Thanksgiving: Time to Pick a Side
Thanksgiving is almost here. Whether it’s smoked, fried or brined, the turkey will take center stage at your dinner.
But it's the side dishes that make the meal memorable.
Everyone has their go-to side. The one they're famous for. The one others gush about.
For many, that make-or-break dish is dressing – otherwise known as stuffing.
It got that name because the ingredients – bread, celery, onions and pepper – are, well, “stuffed” and then cooked inside the cavity of the turkey.
The term stuffing first appeared in English print in 1538. During the 1800s, Victorian aristocrats started calling it dressing.
Even though the terms are interchangeable, most in the northern states call it stuffing. Many in the South call it dressing. Whatever you call it, cooking it can be risky business.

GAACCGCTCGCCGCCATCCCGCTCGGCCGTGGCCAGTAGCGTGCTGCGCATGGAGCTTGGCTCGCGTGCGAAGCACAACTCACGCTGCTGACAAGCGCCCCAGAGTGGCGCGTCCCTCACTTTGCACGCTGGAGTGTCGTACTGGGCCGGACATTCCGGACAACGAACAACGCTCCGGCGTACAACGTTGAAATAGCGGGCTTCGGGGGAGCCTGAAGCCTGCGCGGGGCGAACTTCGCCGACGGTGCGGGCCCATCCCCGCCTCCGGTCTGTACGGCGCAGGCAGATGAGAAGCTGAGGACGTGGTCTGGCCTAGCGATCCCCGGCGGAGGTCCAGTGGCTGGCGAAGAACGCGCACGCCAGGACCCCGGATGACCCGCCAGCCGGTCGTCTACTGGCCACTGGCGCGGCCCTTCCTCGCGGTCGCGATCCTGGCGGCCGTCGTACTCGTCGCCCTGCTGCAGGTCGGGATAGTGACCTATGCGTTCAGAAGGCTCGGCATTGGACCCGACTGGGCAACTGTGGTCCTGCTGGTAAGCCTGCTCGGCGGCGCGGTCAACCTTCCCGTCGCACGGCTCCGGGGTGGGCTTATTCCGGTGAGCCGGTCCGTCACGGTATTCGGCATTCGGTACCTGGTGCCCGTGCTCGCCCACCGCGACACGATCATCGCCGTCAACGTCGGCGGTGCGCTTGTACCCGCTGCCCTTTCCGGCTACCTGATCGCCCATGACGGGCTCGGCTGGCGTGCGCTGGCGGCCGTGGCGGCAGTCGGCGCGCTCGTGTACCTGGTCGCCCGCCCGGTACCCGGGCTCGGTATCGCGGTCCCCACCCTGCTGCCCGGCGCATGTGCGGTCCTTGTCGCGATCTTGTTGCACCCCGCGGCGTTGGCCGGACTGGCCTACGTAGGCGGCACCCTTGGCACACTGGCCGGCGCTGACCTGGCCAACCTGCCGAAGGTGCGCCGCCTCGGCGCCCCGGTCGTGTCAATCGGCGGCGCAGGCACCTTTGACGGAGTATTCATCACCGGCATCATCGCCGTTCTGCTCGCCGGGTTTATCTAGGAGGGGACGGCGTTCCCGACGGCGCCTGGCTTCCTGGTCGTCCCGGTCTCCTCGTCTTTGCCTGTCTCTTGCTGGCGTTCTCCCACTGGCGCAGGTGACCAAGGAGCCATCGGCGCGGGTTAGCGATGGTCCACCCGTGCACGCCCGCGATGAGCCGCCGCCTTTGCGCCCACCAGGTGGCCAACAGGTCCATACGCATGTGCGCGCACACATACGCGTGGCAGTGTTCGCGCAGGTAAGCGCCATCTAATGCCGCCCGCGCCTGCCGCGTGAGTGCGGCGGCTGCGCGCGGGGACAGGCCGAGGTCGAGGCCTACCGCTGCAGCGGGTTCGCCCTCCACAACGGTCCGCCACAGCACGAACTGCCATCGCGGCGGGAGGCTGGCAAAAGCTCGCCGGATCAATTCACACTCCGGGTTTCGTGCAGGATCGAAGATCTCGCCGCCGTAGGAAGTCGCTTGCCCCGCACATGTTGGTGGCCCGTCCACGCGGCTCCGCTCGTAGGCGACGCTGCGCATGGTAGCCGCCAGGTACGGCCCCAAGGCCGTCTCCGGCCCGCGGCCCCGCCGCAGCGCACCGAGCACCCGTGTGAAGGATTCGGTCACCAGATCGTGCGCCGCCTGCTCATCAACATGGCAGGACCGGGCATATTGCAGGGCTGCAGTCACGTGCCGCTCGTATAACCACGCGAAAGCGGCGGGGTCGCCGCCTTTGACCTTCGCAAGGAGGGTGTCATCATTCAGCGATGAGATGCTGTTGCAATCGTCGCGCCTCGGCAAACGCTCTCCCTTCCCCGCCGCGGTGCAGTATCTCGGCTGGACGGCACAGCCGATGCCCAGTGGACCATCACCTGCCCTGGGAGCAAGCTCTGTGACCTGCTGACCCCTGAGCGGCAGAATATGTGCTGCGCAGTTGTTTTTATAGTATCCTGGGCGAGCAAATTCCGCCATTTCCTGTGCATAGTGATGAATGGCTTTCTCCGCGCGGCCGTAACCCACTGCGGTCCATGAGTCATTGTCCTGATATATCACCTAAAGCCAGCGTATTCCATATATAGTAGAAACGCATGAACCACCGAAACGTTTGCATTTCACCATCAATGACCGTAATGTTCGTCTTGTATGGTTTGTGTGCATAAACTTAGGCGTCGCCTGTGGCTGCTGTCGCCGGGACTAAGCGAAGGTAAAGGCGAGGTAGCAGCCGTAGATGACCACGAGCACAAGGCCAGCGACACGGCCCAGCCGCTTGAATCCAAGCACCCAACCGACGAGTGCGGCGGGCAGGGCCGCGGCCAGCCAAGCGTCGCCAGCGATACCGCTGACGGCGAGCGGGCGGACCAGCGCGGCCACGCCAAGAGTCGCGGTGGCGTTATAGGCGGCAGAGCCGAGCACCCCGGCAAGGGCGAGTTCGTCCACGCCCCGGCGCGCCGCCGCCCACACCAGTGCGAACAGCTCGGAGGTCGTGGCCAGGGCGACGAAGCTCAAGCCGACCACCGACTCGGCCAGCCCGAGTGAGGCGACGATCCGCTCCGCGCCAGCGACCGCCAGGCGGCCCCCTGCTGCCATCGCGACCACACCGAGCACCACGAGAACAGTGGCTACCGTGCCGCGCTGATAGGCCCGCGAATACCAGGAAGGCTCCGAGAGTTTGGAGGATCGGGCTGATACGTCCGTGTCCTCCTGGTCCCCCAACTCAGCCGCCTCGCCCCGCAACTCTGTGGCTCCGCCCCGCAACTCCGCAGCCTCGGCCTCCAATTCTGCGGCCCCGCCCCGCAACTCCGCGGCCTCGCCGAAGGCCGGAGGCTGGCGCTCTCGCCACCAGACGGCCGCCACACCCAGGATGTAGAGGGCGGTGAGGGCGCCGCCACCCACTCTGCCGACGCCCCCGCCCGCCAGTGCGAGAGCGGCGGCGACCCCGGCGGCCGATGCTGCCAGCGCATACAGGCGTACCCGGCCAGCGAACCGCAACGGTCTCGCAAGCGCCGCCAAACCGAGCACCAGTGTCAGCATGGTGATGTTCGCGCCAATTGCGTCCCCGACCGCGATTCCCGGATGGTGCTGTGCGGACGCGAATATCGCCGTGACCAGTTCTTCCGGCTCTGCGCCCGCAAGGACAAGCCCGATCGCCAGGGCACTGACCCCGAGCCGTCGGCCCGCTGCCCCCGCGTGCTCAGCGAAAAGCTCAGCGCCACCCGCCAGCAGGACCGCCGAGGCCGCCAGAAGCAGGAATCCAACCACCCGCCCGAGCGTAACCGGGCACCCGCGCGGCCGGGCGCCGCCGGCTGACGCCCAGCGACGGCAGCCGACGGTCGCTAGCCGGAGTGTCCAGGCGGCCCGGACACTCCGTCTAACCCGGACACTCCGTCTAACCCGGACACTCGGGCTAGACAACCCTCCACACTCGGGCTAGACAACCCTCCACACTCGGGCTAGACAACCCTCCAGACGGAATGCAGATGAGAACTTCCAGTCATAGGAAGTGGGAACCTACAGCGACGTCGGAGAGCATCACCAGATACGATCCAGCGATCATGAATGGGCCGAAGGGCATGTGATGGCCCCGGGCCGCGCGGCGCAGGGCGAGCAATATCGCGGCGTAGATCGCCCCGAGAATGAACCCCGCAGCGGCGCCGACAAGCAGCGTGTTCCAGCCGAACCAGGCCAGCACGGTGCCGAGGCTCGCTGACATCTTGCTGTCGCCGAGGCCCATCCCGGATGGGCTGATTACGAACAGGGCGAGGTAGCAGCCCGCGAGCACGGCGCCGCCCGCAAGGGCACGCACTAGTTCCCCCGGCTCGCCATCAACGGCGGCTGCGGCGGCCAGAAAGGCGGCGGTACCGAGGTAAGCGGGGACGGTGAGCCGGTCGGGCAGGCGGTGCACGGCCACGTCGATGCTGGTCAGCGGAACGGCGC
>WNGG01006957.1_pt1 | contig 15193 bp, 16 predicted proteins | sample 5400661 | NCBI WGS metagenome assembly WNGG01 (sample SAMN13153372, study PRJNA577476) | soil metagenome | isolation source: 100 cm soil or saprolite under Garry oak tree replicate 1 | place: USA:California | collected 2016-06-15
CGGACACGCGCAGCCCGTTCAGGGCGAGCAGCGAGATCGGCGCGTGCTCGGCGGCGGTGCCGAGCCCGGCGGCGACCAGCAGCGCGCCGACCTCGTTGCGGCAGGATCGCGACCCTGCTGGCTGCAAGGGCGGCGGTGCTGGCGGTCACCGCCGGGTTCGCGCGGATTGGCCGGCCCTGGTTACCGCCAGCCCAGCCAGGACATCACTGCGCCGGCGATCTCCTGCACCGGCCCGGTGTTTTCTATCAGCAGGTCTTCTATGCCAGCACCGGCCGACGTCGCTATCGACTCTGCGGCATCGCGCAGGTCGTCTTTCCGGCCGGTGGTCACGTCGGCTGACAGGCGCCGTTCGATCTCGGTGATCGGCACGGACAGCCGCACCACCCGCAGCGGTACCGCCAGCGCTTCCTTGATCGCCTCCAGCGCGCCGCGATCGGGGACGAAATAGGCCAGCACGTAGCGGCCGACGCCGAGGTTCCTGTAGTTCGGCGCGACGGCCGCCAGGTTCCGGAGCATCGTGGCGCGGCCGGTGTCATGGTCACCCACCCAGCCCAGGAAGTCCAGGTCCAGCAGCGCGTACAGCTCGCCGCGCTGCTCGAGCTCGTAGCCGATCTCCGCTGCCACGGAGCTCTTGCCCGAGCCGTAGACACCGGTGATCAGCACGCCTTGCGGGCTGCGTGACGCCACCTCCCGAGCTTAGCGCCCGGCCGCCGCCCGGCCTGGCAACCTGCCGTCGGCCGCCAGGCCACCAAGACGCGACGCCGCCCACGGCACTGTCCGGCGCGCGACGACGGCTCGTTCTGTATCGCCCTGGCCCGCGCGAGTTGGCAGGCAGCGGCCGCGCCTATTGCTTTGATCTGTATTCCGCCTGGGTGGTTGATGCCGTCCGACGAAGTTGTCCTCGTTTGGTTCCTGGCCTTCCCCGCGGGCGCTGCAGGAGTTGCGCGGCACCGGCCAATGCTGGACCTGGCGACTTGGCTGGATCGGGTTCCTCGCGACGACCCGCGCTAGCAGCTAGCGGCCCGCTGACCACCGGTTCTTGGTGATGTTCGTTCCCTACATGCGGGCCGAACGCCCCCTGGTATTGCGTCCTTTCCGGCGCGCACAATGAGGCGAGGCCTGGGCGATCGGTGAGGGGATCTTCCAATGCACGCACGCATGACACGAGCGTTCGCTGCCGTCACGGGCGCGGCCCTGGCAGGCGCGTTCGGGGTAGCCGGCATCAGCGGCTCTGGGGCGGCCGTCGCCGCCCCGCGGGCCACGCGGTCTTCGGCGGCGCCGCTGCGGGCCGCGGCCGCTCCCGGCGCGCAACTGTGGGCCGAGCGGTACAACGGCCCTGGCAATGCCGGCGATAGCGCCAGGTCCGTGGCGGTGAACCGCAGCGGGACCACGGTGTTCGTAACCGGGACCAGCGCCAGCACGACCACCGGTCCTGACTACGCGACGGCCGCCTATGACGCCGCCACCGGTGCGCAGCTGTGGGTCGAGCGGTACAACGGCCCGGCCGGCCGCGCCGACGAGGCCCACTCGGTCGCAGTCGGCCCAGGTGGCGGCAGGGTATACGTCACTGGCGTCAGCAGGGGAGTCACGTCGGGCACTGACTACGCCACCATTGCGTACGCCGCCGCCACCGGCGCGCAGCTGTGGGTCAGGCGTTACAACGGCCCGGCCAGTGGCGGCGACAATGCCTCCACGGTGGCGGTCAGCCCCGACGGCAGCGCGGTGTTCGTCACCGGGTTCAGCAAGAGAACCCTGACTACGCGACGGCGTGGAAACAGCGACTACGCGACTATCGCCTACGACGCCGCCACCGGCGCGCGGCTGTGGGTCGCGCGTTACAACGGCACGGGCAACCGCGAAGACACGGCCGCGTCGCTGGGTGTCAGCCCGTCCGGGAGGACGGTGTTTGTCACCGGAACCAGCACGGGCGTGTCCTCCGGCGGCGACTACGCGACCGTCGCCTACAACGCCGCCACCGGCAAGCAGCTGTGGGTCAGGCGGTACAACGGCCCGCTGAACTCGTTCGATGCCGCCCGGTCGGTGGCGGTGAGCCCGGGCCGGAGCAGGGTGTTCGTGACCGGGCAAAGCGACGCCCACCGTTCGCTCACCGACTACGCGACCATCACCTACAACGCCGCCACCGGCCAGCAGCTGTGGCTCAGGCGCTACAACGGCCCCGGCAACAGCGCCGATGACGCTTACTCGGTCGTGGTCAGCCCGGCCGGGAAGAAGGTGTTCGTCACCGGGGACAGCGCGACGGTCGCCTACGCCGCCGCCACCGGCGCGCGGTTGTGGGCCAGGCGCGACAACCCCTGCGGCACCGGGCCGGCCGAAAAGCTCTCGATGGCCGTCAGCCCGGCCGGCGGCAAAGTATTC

It's the age old conundrum: how do you make sure the stuffing cooks long enough without overcooking the turkey.
Stuffing cooks at the same temperature as the turkey. Because it is inside the bird, it needs a little more time to ensure that it’s safe to eat since it's cooked alongside raw meat.
Skip that stuffing trickiness. Try this delicious Skillet Stuffing with Apples, Shallots and Cranberries recipe from Epicurious, or our tasty and moist Chestnut, Cranberry and Sausage Dressing. Both call for cooking separately from the turkey.
If you just have to have stuffing that comes out of the bird, cook your turkey to the perfect temperature. Cook the dressing separately and stuff it in the bird. Presto! A beautifully cooked and stuffed turkey for the Thanksgiving table.
For more tips and tricks for a great Thanksgiving, take a look at Inside Hook’s “Gentlemen’s Handbook - Part V.” They've got you covered with fun advice for guests and hosts, cocktail recipes, even after-dinner game ideas and movie suggestions.